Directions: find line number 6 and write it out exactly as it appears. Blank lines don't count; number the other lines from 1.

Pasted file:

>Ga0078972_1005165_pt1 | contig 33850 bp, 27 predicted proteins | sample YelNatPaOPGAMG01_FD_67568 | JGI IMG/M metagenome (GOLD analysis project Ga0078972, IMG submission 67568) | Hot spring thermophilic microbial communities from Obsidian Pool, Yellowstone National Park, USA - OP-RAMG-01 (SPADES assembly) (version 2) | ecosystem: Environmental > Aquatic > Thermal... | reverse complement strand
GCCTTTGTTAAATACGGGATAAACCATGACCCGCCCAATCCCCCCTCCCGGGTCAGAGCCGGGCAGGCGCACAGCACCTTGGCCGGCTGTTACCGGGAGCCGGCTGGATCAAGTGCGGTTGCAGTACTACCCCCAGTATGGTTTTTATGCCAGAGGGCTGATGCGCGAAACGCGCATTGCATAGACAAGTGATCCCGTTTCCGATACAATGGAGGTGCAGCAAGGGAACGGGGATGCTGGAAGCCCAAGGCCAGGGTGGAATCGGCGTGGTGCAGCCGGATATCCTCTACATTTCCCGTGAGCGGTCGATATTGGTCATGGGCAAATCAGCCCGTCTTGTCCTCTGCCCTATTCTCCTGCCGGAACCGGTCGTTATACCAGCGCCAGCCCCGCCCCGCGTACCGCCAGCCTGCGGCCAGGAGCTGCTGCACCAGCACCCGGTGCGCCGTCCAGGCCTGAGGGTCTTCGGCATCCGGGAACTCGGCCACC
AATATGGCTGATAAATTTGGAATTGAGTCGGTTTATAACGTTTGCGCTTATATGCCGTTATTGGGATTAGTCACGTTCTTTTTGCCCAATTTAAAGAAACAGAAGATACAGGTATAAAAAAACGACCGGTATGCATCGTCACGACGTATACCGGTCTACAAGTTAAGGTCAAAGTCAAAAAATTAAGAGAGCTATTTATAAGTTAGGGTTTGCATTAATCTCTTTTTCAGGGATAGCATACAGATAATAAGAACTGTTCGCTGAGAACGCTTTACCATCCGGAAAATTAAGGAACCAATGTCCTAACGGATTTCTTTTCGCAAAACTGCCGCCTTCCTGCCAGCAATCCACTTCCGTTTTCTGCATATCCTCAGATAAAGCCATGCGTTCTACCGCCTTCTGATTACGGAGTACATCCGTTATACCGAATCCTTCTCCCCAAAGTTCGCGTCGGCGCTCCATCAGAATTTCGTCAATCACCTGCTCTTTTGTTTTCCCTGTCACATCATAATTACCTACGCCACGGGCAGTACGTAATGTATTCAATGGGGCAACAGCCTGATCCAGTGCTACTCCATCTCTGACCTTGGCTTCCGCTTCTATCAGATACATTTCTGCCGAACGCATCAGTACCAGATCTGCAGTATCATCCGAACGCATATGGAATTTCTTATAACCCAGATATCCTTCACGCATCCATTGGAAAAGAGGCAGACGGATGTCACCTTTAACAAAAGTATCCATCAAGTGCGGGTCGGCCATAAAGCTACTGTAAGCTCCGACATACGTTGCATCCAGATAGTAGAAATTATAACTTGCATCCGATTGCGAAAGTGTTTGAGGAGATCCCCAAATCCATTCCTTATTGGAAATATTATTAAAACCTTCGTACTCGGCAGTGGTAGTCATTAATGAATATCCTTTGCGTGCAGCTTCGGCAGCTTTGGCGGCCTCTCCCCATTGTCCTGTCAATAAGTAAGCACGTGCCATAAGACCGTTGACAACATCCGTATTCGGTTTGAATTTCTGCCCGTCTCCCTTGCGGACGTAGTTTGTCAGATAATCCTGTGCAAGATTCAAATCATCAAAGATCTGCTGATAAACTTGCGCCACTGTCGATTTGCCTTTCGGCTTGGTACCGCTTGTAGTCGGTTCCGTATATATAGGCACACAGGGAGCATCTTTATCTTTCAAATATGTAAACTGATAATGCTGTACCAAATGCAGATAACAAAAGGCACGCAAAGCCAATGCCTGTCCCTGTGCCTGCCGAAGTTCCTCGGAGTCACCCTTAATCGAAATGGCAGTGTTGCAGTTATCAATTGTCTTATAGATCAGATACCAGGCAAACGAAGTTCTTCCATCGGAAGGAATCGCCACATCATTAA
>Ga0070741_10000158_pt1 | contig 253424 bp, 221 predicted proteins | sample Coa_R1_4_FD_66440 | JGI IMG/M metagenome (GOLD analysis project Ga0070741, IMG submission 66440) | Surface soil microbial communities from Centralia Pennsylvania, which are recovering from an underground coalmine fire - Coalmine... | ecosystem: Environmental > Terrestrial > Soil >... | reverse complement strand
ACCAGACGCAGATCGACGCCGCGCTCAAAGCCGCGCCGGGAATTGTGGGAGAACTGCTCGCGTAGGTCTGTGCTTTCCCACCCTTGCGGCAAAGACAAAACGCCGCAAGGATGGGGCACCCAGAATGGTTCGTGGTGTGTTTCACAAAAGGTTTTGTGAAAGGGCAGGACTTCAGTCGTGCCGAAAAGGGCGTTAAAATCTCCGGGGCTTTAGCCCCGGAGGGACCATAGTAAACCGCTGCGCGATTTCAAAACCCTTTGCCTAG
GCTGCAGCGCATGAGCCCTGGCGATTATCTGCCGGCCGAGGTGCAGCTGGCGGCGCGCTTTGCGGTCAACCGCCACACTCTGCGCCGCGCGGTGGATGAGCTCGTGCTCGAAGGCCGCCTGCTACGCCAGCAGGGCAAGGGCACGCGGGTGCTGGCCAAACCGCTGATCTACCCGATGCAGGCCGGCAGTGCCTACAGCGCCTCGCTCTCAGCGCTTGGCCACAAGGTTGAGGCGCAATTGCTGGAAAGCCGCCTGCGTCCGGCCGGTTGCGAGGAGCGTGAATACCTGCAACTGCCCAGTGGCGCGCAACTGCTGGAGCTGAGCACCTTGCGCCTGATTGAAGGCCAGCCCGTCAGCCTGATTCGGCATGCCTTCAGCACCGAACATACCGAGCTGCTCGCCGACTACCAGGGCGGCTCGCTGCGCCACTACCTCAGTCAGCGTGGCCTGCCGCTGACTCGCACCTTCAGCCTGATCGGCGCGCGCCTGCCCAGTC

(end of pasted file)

GCTGCAGCGCATGAGCCCTGGCGATTATCTGCCGGCCGAGGTGCAGCTGGCGGCGCGCTTTGCGGTCAACCGCCACACTCTGCGCCGCGCGGTGGATGAGCTCGTGCTCGAAGGCCGCCTGCTACGCCAGCAGGGCAAGGGCACGCGGGTGCTGGCCAAACCGCTGATCTACCCGATGCAGGCCGGCAGTGCCTACAGCGCCTCGCTCTCAGCGCTTGGCCACAAGGTTGAGGCGCAATTGCTGGAAAGCCGCCTGCGTCCGGCCGGTTGCGAGGAGCGTGAATACCTGCAACTGCCCAGTGGCGCGCAACTGCTGGAGCTGAGCACCTTGCGCCTGATTGAAGGCCAGCCCGTCAGCCTGATTCGGCATGCCTTCAGCACCGAACATACCGAGCTGCTCGCCGACTACCAGGGCGGCTCGCTGCGCCACTACCTCAGTCAGCGTGGCCTGCCGCTGACTCGCACCTTCAGCCTGATCGGCGCGCGCCTGCCCAGTC